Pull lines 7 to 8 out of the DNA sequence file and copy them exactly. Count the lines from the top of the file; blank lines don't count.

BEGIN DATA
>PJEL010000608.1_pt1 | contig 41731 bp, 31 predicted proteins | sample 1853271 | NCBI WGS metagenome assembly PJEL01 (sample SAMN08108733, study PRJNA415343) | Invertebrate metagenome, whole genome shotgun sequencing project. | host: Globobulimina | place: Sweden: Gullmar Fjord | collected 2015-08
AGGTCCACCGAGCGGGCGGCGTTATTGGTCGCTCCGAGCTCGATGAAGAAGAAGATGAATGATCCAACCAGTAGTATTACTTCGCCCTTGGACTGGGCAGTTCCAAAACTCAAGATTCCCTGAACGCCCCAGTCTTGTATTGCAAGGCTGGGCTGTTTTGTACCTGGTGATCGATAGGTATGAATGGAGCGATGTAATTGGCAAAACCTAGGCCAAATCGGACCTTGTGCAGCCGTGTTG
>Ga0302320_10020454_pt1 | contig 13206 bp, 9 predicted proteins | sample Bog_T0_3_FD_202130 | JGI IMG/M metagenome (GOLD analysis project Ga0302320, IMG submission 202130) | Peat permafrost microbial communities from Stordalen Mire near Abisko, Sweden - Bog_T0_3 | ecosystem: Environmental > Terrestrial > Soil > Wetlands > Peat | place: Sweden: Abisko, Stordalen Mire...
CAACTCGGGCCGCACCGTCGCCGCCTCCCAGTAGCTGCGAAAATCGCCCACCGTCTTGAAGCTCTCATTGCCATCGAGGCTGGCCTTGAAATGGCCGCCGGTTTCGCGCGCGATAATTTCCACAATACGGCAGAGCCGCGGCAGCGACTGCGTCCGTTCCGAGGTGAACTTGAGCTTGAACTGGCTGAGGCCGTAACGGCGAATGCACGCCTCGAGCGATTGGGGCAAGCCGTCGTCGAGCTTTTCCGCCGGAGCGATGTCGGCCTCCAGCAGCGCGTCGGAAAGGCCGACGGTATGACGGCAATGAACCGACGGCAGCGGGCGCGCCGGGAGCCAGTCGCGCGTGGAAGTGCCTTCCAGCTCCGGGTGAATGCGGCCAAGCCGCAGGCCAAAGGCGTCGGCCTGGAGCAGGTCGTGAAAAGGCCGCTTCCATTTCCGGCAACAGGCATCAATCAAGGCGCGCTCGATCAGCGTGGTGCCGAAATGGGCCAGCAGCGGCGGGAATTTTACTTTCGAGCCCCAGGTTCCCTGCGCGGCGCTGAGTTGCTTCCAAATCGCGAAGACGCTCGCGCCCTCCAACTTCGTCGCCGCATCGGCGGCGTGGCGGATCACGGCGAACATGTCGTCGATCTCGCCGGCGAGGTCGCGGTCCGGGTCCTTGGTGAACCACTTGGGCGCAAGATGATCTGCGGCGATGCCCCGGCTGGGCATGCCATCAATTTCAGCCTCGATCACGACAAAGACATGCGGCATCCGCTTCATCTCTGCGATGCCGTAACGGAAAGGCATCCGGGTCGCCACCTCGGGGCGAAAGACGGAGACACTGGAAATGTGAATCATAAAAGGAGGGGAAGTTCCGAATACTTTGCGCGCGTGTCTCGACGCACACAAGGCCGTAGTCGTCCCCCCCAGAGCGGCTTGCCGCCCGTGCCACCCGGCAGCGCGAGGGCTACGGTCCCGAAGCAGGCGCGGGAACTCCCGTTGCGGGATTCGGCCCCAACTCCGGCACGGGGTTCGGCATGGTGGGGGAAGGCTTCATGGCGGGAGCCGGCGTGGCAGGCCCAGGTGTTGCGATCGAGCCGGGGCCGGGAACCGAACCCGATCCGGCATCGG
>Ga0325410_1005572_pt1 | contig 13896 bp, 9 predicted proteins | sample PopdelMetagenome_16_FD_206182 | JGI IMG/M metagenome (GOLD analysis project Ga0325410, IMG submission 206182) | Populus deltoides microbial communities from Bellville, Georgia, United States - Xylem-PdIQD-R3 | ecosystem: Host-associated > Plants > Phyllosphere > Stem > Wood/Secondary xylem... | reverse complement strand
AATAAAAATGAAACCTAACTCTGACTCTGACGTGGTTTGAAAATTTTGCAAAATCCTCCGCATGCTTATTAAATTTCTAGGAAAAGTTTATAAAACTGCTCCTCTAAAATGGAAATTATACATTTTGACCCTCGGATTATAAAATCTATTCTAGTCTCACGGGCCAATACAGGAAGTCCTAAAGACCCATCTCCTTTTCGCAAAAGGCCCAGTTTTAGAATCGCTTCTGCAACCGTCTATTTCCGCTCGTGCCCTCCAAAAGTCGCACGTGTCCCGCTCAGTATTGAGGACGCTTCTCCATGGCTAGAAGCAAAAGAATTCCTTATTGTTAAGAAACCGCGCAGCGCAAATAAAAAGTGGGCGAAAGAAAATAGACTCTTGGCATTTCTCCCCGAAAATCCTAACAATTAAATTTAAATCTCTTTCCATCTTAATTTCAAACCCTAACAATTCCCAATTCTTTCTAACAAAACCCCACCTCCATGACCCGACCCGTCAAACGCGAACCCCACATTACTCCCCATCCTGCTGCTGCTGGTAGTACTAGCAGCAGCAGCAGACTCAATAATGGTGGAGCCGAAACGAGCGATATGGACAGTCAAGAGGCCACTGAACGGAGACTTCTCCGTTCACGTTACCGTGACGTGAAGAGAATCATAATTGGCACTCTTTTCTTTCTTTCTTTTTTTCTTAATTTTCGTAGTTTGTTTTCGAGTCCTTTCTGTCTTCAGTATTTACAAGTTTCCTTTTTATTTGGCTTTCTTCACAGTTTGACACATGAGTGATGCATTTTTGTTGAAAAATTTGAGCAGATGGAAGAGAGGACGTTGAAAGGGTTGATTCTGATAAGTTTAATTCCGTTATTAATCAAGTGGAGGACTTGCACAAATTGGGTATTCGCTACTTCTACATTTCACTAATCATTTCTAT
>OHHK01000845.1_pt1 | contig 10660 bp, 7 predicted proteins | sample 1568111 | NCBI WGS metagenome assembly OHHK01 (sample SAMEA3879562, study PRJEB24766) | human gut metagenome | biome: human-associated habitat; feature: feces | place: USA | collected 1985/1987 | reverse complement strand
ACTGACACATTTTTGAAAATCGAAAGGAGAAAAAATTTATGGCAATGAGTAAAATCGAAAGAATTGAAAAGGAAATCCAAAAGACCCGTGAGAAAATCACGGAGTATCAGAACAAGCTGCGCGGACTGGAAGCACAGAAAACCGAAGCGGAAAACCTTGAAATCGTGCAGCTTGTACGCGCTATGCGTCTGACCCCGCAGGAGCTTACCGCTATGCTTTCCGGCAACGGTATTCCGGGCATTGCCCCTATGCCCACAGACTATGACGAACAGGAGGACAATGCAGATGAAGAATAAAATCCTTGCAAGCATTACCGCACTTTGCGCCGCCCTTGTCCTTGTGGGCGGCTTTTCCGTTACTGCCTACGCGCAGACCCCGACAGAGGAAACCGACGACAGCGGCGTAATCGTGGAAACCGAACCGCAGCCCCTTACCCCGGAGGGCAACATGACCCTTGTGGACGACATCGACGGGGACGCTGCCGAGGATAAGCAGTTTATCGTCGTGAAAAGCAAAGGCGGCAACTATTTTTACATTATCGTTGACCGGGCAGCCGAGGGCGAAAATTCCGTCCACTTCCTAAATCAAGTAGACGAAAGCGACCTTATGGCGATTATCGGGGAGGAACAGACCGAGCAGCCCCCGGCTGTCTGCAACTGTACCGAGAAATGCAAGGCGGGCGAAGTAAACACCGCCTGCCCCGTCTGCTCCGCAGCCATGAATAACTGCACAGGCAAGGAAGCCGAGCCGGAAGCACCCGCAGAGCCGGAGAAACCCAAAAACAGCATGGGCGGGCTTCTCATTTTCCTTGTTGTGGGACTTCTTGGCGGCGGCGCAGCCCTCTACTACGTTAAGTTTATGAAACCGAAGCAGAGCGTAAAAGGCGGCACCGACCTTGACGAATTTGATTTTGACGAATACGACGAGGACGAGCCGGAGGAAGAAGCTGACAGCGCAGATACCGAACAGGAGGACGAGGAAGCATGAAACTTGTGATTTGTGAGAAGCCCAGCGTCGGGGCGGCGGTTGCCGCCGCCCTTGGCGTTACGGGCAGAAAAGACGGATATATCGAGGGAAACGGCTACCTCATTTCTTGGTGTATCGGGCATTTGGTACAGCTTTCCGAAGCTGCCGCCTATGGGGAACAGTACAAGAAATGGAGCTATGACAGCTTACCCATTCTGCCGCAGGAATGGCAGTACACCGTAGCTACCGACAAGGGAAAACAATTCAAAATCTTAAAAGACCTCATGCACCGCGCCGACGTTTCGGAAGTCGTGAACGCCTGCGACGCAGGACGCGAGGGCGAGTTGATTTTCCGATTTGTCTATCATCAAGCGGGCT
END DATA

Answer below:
>OHHK01000845.1_pt1 | contig 10660 bp, 7 predicted proteins | sample 1568111 | NCBI WGS metagenome assembly OHHK01 (sample SAMEA3879562, study PRJEB24766) | human gut metagenome | biome: human-associated habitat; feature: feces | place: USA | collected 1985/1987 | reverse complement strand
ACTGACACATTTTTGAAAATCGAAAGGAGAAAAAATTTATGGCAATGAGTAAAATCGAAAGAATTGAAAAGGAAATCCAAAAGACCCGTGAGAAAATCACGGAGTATCAGAACAAGCTGCGCGGACTGGAAGCACAGAAAACCGAAGCGGAAAACCTTGAAATCGTGCAGCTTGTACGCGCTATGCGTCTGACCCCGCAGGAGCTTACCGCTATGCTTTCCGGCAACGGTATTCCGGGCATTGCCCCTATGCCCACAGACTATGACGAACAGGAGGACAATGCAGATGAAGAATAAAATCCTTGCAAGCATTACCGCACTTTGCGCCGCCCTTGTCCTTGTGGGCGGCTTTTCCGTTACTGCCTACGCGCAGACCCCGACAGAGGAAACCGACGACAGCGGCGTAATCGTGGAAACCGAACCGCAGCCCCTTACCCCGGAGGGCAACATGACCCTTGTGGACGACATCGACGGGGACGCTGCCGAGGATAAGCAGTTTATCGTCGTGAAAAGCAAAGGCGGCAACTATTTTTACATTATCGTTGACCGGGCAGCCGAGGGCGAAAATTCCGTCCACTTCCTAAATCAAGTAGACGAAAGCGACCTTATGGCGATTATCGGGGAGGAACAGACCGAGCAGCCCCCGGCTGTCTGCAACTGTACCGAGAAATGCAAGGCGGGCGAAGTAAACACCGCCTGCCCCGTCTGCTCCGCAGCCATGAATAACTGCACAGGCAAGGAAGCCGAGCCGGAAGCACCCGCAGAGCCGGAGAAACCCAAAAACAGCATGGGCGGGCTTCTCATTTTCCTTGTTGTGGGACTTCTTGGCGGCGGCGCAGCCCTCTACTACGTTAAGTTTATGAAACCGAAGCAGAGCGTAAAAGGCGGCACCGACCTTGACGAATTTGATTTTGACGAATACGACGAGGACGAGCCGGAGGAAGAAGCTGACAGCGCAGATACCGAACAGGAGGACGAGGAAGCATGAAACTTGTGATTTGTGAGAAGCCCAGCGTCGGGGCGGCGGTTGCCGCCGCCCTTGGCGTTACGGGCAGAAAAGACGGATATATCGAGGGAAACGGCTACCTCATTTCTTGGTGTATCGGGCATTTGGTACAGCTTTCCGAAGCTGCCGCCTATGGGGAACAGTACAAGAAATGGAGCTATGACAGCTTACCCATTCTGCCGCAGGAATGGCAGTACACCGTAGCTACCGACAAGGGAAAACAATTCAAAATCTTAAAAGACCTCATGCACCGCGCCGACGTTTCGGAAGTCGTGAACGCCTGCGACGCAGGACGCGAGGGCGAGTTGATTTTCCGATTTGTCTATCATCAAGCGGGCT